Hooked on a Feeling
VH1 ran another edition of I Love the 70s this past week (and, if you missed it, the channel will likely be repeating it over the weekend and in weeks to come). The first edition focusing on the 1970s, three years ago, was a pretty satisfying retrospective of the decade's fun. It's clear after watching the new edition for a while that all the best moments of the 1970s were featured in the previous edition. Volume II, as it's known, has been a mix of good and bad. Here are three instances of each.
Good: Several of the better commentators from the first edition are back again, including Loni Love, Rachel Quaintance, and Bil Dwyer, who are billed as "actor/comedians," but whose primary gig seems to be commenting for VH1 specials like this. Unlike some of the commentators, none of them seem to be reading scripted lines--the little secret about this program and others like it is how highly scripted they are, so maybe Love, Quaintance and Dwyer are just better actors than the rest.
Bad: Michael Ian Black's schtick, which was hilarious in the first edition, has curdled into obviously scripted unpleasantness this time, and there's way, way too much Charo. Among the missing commentators from last time is Fox Sports' Jillian Barberie, whose enthusiasm for the gadgets, fads, and TV from the 1970s came across as utterly genuine and whose comments were surprisingly insightful, and Donal Logue from Grounded for Life, whose unhinged rants on the absurdity of 70s culture were funny in a "he said WHAT?" sort of way.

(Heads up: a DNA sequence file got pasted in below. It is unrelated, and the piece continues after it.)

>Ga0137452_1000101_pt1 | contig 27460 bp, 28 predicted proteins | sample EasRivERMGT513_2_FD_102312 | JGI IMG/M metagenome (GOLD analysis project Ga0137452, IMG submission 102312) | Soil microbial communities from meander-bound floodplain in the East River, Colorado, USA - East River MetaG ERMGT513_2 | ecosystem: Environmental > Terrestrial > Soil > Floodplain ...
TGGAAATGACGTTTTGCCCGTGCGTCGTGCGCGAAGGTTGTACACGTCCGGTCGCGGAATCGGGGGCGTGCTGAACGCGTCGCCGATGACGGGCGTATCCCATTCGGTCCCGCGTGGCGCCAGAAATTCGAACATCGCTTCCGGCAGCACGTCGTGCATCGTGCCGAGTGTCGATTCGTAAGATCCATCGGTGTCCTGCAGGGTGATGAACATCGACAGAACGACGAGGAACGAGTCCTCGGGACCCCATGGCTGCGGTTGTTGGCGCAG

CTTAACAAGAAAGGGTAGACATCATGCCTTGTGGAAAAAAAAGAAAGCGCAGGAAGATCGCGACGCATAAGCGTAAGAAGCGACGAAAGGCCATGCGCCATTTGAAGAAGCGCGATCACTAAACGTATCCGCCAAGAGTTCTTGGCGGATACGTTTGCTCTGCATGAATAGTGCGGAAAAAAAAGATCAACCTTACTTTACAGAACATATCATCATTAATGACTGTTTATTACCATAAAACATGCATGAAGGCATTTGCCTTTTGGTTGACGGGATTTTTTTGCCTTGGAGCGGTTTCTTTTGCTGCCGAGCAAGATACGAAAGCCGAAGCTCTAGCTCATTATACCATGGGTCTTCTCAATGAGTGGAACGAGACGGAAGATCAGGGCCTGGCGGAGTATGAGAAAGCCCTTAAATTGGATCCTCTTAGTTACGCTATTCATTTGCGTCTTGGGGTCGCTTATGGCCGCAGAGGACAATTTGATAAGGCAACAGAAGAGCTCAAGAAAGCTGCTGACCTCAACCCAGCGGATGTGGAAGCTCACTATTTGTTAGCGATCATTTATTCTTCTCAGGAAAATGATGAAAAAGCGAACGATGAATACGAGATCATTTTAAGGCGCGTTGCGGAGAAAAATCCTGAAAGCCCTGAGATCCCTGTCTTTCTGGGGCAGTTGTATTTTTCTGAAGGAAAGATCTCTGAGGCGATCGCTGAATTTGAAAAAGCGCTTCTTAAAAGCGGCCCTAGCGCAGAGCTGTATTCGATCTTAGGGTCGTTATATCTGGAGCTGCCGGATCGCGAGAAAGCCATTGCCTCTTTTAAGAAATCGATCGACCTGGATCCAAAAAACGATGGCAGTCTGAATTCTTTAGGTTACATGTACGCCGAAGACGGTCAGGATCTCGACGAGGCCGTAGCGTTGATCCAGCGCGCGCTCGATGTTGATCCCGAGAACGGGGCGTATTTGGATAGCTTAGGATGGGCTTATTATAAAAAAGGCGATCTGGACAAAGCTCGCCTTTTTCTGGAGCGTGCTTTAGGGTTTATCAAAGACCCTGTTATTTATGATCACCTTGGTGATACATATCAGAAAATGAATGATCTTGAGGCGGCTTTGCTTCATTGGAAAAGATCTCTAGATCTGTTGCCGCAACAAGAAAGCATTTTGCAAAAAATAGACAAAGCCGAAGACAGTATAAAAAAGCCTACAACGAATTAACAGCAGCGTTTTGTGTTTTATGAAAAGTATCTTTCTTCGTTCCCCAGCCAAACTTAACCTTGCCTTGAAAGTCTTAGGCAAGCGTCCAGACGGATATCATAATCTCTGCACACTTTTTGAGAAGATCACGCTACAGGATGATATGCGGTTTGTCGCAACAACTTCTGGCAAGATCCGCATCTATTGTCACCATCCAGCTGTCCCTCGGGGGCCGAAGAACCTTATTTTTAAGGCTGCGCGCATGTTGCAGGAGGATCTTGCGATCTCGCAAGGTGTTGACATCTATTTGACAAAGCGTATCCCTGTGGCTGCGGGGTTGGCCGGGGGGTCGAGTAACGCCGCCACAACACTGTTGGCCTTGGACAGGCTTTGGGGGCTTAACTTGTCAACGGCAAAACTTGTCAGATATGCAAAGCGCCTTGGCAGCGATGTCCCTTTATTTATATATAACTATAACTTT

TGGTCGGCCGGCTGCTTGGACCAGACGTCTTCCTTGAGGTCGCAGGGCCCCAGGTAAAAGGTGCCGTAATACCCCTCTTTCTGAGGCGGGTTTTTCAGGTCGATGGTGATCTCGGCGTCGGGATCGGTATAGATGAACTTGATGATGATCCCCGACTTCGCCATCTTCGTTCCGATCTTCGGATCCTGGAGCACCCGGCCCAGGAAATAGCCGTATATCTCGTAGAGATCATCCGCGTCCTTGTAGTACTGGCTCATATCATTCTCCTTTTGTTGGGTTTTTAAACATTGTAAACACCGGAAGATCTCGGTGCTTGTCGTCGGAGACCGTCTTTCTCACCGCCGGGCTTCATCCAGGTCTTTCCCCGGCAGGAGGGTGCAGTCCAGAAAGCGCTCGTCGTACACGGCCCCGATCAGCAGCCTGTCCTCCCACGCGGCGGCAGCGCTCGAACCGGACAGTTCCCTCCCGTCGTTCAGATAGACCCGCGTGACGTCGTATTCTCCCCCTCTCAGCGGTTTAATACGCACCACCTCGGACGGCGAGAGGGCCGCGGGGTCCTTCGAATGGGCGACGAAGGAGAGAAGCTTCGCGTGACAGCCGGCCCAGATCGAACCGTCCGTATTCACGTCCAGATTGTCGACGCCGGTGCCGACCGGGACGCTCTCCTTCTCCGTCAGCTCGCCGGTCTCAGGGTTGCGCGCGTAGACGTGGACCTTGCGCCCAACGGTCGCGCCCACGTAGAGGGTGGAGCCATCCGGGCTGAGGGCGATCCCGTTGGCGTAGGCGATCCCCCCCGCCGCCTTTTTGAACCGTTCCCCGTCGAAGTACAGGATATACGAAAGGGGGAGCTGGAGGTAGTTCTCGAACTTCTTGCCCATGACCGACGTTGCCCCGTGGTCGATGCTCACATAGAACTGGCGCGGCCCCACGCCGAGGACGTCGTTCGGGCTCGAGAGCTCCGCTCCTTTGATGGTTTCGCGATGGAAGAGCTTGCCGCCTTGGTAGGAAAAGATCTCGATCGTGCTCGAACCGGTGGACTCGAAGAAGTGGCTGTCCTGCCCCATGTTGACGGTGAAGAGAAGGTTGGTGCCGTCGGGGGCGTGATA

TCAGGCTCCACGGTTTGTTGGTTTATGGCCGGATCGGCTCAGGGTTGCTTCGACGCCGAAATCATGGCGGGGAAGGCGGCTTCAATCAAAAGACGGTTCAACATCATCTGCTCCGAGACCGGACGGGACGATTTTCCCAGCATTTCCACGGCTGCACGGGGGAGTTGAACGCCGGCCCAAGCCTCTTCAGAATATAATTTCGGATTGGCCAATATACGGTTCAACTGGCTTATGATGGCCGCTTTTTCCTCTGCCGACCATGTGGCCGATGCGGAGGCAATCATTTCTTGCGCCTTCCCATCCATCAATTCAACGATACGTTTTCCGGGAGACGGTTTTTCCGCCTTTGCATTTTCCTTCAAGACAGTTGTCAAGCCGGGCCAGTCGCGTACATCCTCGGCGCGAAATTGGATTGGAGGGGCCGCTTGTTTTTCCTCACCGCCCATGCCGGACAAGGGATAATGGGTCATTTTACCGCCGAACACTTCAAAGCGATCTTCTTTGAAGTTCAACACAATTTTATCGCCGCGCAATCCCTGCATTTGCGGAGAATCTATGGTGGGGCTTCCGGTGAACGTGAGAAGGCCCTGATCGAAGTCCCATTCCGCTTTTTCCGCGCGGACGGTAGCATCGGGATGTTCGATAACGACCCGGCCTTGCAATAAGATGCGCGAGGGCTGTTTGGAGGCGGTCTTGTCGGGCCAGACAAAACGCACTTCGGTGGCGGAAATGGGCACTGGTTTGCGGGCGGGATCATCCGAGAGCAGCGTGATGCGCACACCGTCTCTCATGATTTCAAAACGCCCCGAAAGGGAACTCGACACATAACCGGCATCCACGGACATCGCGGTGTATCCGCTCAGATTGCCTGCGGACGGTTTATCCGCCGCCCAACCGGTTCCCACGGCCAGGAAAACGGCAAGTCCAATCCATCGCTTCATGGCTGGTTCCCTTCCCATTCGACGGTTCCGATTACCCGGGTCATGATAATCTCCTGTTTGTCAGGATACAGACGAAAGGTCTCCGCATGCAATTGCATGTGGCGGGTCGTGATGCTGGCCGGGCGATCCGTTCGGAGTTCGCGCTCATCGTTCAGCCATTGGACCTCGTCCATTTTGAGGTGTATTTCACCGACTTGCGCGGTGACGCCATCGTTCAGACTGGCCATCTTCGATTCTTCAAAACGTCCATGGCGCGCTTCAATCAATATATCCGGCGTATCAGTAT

Good: This edition of the show has added a couple of "then-and-now" features. One shows photos of 70s celebrities as they look today, with snark provided by Alison Arngrim, who played Nellie Oleson on Little House on the Prairie. Another features Christopher Knight, who crankily points out the difference between Brady Bunch characters and the real-life actors who played them. (That Knight plays as tired of being mistaken for his Brady Bunch character is a little odd, given that VH1 has built an entire reality series around him called My Fair Brady.)
Bad: The first edition of the show moved very quickly, but since 2003, VH1 has refined this sort of program, and now the speed of it is likely to give you a headache. Several recurring features in each episode ("It's Time for Burt Reynolds' Mustache," "Look Who's Got a Farrah Do," and "Bruce Lee and Evel Knievel in Stunt Fu") last no more than 15 seconds, and as such are largely pointless.
Bad: The series is a little less precise on chronology this time, often illustrating particular 70s artifacts with music several years removed in time, and occasionally blowing it completely. A feature on hit songs of 1974 mentioned "Hooked on a Feeling," but played the 1969 B. J. Thomas version instead of Blue Swede's 1974 monster. The same episode contained a feature on the Electric Light Orchestra--even though the band hit the Top 40 for the first time in 1973 and didn't return until 1975--and prominently featured their 1979 hit "Don't Bring Me Down."
Good: At least VH1 finally returned to the 70s, after doing two additional series of I Love the 80s and two of I Love the 90s. And if you watch the series in the spirit VH1 intends--with your brain pretty much on pause--it's entertaining. And if you can reactivate some memories that have undeservedly gone cold, so much the better.